UK court frees fracking protestors from ‘excessive’ prison sentences

Three protesters were sentenced to jail for 2017 blockade, but court of appeal found that a community work order would have been appropriate

Anti-fracking activists Richard Roberts, Rich Loizou and Simon Roscoe-Blevins camped on lorries outside a fracking site (Photo: Rob McEwen)


An appeals court in the UK has quashed prison sentences imposed on three anti-fracking protestors, calling them “manifestly excessive”.

Last month, Simon Blevins, Richard Roberts and Rich Loizou were handed 15-16 month sentences for their role in a July 2017 blockade on a drilling site in Lancashire.

According to the Guardian, the lord chief justice Ian Burnett said: “We have concluded that an immediate custodial sentence in the case of these defendants was manifestly excessive.

“In our judgment the appropriate sentence was a community order with a significant requirement of unpaid work. But these appellants have been in custody now for two weeks, the equivalent of a six-week prison sentence. As a result, and only for that reason, we’ve concluded that the only appropriate sentence is a conditional discharge.”

Emma Norton, head of legal casework at Liberty, which made written submissions to the appeal, said: “When people break the law, they rightly expect to face fair consequences, but the disproportionate punishment of peaceful protesters betrays our values as an open society where we can stand up to power, and risks deterring people from exercising their right to dissent.”

UK anti-fracking protestors jailed over blockade

Onshore gas company Cuadrilla started operations at the same site on Monday, in the face of fresh protests.

In a statement from Preston prison, the three appellants said: “The fracking industry threatens to industrialise our beautiful countryside. It will force famine, flooding and many other disasters on the world’s most vulnerable communities by exacerbating climate change. Fracking is beginning right now. So there has never been a more critical moment to take action. Your planet needs you.”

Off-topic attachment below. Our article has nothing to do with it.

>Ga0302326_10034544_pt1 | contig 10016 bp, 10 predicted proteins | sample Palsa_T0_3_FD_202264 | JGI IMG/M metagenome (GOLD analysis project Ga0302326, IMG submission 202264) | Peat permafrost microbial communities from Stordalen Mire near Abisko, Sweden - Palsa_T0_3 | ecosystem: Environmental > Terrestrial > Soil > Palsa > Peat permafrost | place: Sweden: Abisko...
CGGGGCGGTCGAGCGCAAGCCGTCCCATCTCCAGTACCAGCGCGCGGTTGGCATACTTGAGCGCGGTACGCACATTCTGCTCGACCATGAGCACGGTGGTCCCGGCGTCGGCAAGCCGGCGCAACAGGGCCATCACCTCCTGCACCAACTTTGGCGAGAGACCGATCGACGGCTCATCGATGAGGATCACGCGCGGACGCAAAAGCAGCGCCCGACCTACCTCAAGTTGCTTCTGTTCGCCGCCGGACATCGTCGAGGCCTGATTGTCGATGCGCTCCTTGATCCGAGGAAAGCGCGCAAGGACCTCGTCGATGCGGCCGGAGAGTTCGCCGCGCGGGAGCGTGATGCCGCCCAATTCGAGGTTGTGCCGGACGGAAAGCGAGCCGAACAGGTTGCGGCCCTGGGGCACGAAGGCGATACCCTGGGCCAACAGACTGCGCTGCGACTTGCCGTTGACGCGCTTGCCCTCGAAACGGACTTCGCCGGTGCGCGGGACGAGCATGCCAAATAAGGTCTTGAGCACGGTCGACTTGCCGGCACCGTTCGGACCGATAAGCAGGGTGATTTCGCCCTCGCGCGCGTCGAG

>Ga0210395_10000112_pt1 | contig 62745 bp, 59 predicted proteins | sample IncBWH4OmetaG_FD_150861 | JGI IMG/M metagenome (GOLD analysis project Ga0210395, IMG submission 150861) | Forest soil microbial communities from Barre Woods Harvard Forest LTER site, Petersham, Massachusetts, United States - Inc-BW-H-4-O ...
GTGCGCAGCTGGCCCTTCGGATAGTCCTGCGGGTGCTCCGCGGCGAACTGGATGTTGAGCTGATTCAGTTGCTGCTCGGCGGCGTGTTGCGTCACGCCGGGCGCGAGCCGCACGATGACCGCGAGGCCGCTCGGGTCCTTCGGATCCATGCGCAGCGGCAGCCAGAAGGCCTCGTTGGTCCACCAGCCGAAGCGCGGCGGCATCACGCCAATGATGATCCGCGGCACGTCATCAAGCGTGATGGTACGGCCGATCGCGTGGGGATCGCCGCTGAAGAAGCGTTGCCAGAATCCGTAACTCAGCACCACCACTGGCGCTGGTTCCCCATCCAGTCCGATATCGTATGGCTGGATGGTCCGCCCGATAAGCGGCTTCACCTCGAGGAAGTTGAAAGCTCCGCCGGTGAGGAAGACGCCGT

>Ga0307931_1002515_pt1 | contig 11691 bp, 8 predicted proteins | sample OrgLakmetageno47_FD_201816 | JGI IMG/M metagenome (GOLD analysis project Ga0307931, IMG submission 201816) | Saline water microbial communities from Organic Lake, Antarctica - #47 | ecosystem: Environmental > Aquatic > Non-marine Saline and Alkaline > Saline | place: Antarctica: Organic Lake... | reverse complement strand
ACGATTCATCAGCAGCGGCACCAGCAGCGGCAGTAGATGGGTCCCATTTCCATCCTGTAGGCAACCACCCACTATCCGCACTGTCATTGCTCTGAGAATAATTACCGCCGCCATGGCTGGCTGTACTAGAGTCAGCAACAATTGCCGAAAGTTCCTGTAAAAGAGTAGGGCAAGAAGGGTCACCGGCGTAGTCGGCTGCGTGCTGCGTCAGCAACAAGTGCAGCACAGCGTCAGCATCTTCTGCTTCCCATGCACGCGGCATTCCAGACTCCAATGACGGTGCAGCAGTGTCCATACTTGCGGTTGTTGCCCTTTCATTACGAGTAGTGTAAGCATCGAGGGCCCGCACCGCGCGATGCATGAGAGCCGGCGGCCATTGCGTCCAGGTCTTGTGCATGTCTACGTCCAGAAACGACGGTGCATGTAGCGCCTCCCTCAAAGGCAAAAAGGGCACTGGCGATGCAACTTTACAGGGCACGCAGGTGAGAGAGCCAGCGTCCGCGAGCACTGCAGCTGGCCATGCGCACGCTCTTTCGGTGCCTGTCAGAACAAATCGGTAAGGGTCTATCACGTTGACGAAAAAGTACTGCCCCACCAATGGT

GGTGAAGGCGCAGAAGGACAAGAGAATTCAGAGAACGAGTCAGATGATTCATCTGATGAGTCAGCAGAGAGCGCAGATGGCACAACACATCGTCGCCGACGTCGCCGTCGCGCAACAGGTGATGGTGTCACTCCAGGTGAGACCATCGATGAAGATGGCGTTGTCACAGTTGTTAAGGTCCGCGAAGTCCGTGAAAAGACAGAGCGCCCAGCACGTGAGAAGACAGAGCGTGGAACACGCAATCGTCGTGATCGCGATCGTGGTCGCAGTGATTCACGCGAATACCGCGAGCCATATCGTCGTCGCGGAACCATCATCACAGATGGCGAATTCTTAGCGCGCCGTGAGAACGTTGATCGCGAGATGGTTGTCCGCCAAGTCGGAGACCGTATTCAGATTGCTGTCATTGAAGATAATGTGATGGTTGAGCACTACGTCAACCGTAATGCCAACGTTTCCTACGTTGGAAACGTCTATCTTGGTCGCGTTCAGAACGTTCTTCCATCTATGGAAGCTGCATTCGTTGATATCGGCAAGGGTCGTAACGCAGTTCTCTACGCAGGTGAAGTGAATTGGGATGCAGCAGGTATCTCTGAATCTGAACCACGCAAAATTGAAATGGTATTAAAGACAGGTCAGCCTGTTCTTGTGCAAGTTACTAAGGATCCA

Cuadrilla declined to comment for this story. On Monday, CEO Francis Egan announced the company was moving into the final stage of assessing the reserves beneath the Lancashire site: “If commercially recoverable this will displace costly imported gas, with lower emissions, significant economic benefit and better security of energy supply for the UK.”

Labour leader Jeremy Corbyn welcomed the ruling. “We stand in solidarity with the activists and thank them for standing up to the further destruction of our environment by this Tory government. When Labour gets into government we will ban fracking,” he said.

On Monday, energy minister Claire Perry told Climate Home News: ““I strongly believe that gas is absolutely part of our future.” She added that fracking the country’s domestic resources was preferable to imports.

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